Sarah Huckabee Sanders: “Sad” That Last Chapter Of Hillary Clinton’s Political Life Is Propping Up Book Sales With “False Attacks”


Will President Donald Trump read Hillary Clinton’s new book What Happened, White House correspondents asked White House Press Secretary Sarah Huckabee Sanders today, proving once and for all White House correspondents do have a sense of humor,  because “Trump” and “reading.”

Sanders sniffed that she thought Trump was pretty well versed on “what happened” during the campaign. Then she sniffed some more, saying that, after Clinton ran “one of the most negative campaigns in history” she finds it sad that the “last chapter” of Clinton’s “political life” will be the “propping up of book sales with false and reckless attacks.”

Trump heads to Ft. Myers, FL on Thursday to demonstrate he’s a true leader who can bring the country together and get things done for the American people, Sanders said of her boss, who recently said the Coast Guard did a whopping lot to improve its “brand” by going to Florida to rescue people, surprising literally everyone, who did not know the Coast Guard’s “brand” needed enhancing.

Five days after a magnitude 8.1 earthquake killed at least 95 people in Mexico, Trump has scheduled a phone call with Mexico’s President Enrique Peña Nieto to offer condolences, Sanders assured.

But mostly at today’s White House press briefing, Sanders continued to be hounded by questions about Sunday’s 60 Minutes interview with Trump’s ousted chief strategist Steve Bannon. And most of those questions were about Bannon’s claim to Charlie Rose that Trump’s firing of FBI Director James Comey was the biggest political mistake in modern history.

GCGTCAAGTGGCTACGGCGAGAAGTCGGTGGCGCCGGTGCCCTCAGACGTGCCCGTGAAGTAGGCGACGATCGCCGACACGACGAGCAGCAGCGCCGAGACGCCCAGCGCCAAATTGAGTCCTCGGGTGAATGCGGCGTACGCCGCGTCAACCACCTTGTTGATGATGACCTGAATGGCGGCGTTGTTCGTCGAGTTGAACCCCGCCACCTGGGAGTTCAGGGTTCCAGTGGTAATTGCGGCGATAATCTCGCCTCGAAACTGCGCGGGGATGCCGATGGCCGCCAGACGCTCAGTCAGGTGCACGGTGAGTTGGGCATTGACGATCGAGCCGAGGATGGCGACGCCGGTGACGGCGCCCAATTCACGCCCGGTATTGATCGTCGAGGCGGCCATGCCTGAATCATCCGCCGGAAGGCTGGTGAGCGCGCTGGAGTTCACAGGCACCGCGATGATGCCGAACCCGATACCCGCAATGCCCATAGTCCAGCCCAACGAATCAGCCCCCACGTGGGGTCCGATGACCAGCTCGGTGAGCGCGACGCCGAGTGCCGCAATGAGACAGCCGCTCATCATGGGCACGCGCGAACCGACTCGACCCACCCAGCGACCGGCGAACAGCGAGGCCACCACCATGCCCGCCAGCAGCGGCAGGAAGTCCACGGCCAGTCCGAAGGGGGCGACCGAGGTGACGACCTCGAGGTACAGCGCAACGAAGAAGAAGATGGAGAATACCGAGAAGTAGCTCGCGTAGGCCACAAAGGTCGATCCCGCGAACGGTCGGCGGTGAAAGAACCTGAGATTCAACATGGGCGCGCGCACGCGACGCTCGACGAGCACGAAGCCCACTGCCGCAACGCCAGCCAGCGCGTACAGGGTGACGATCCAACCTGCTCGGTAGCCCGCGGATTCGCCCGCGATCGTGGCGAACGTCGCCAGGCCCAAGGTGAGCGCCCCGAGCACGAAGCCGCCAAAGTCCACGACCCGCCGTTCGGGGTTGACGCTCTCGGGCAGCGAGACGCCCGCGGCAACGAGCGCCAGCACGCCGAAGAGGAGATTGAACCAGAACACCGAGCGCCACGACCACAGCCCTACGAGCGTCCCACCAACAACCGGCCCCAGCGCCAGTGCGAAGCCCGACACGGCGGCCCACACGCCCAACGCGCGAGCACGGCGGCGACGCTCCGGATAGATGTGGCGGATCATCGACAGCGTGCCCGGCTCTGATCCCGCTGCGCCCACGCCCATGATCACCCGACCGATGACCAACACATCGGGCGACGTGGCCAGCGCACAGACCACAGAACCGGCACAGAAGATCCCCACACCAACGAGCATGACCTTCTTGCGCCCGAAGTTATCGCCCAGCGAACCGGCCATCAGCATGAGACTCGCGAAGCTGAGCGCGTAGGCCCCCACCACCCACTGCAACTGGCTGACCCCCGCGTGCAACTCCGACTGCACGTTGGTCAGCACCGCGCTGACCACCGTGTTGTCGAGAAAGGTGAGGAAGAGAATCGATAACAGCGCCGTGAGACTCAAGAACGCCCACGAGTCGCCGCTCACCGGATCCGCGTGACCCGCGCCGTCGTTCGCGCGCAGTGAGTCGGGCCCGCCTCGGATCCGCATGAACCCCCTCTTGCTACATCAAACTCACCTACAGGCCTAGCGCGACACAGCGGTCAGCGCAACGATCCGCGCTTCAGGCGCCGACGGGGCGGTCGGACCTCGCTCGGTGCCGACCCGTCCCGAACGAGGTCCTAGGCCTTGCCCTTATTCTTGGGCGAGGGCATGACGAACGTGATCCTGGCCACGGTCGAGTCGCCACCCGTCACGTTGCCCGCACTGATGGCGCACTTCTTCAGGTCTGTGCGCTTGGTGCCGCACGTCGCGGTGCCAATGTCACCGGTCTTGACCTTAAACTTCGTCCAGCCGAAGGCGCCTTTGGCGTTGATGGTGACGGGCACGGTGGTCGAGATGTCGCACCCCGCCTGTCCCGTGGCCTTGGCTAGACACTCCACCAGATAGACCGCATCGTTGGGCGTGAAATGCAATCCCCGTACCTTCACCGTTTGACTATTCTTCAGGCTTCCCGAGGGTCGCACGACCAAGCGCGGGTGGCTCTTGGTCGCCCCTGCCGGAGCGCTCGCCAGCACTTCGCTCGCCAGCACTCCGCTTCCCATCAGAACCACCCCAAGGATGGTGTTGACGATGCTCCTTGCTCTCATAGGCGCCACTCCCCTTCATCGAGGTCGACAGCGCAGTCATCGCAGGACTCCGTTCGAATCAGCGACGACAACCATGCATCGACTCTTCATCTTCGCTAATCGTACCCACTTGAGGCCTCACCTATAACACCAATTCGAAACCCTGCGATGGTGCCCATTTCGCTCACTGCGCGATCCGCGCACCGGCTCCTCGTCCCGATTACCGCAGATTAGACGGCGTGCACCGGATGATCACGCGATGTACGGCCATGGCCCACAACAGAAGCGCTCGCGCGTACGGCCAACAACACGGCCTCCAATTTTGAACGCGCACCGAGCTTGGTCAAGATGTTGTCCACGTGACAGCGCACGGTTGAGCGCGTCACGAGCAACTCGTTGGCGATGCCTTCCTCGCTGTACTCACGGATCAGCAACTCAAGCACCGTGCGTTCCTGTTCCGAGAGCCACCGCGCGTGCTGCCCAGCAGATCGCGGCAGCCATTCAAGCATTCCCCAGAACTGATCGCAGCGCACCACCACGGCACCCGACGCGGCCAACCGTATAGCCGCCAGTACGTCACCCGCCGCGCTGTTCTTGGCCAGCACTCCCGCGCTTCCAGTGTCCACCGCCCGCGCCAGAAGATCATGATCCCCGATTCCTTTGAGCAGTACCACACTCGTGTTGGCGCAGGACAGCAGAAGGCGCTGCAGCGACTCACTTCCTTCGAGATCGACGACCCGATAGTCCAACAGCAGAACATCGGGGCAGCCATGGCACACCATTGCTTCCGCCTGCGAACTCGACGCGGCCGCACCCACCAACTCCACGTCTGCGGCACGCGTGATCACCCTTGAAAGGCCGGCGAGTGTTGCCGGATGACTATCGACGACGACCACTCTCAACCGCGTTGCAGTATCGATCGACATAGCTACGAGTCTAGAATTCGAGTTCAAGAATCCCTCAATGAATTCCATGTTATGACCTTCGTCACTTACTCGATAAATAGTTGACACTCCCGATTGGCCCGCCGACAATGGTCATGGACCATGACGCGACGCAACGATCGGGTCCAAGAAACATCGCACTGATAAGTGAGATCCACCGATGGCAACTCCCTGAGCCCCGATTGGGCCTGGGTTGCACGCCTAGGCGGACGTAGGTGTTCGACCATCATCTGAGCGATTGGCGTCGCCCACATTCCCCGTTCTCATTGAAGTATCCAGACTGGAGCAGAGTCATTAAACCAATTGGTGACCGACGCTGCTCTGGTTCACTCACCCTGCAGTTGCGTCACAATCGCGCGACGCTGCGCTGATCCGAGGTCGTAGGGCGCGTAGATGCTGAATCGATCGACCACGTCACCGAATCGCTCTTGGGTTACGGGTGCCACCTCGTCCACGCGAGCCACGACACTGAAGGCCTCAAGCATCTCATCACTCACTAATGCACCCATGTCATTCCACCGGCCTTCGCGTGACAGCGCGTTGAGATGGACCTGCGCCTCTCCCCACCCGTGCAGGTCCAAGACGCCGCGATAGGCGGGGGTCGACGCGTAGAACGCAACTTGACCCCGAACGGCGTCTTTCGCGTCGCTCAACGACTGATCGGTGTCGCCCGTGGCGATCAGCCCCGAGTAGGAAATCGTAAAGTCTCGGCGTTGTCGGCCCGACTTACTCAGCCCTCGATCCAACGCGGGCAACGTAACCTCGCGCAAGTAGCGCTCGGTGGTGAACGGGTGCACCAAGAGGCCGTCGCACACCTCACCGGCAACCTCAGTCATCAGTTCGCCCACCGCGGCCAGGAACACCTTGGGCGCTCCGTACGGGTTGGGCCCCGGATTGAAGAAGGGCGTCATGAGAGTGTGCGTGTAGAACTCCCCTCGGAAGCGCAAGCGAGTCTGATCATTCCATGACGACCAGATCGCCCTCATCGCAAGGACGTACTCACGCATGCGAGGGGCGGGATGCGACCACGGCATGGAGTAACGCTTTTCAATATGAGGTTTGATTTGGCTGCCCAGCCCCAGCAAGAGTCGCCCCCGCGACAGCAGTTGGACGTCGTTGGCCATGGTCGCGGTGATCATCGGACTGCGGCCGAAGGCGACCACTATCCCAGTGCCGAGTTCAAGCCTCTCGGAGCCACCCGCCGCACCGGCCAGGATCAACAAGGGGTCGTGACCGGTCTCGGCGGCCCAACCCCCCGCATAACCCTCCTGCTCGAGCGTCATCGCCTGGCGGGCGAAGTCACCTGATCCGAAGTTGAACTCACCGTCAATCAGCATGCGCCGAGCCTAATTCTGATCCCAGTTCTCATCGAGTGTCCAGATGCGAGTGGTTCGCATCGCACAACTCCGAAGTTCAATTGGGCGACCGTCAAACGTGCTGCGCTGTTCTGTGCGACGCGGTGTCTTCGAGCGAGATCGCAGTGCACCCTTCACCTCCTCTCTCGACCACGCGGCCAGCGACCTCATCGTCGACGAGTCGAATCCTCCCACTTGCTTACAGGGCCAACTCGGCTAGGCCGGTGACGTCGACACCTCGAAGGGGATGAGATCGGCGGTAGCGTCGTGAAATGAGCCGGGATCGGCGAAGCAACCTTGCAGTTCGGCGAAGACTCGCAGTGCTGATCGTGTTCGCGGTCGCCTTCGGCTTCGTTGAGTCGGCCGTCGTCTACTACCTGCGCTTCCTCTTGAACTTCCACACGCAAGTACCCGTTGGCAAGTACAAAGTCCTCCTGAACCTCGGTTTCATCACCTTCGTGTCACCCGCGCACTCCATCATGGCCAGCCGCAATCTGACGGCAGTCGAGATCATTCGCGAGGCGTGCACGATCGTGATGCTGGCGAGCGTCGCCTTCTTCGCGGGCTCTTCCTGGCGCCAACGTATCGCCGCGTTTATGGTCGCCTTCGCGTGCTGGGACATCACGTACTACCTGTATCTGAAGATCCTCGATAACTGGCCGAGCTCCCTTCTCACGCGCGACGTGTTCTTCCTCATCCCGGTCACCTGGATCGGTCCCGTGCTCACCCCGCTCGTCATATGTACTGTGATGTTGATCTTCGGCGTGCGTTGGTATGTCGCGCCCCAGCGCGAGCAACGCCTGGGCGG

Yesterday, Sander’s response lacked vim; she’d said new information about Comey’s conduct has shown Trump was right to fire him.

Twenty-four hours later, Sanders answer was rocket-fueled. Trump was 100% right to sack Comey, she insisted, suggesting the Department of Justice might want to investigate Comey’s in-office rannygazoo. Comey set the stage for his own firing, she said, with actions that were “improper and likely could have been illegal.”

Asked if she was saying the White House would encourage the DOJ to prosecute Comey, Sanders responded, “That’s not the president’s role.

“That’s the job of the Department of Justice, and something they should certainly look at,” she said.

Trump sacked Comey last May, telling NBC News’ Lester Holt he decided to take that action because of the FBI probe into the Trump campaign’s relationship with Russia.

Comey later testified Trump had asked him to stop his investigation into national security advisor Michael Flynn and that he took notes after those conversations, which he then asked a a friend to share with a journalist. Trump charged that, in so doing, Comey had leaked classified information, though others have argued it was not classified.

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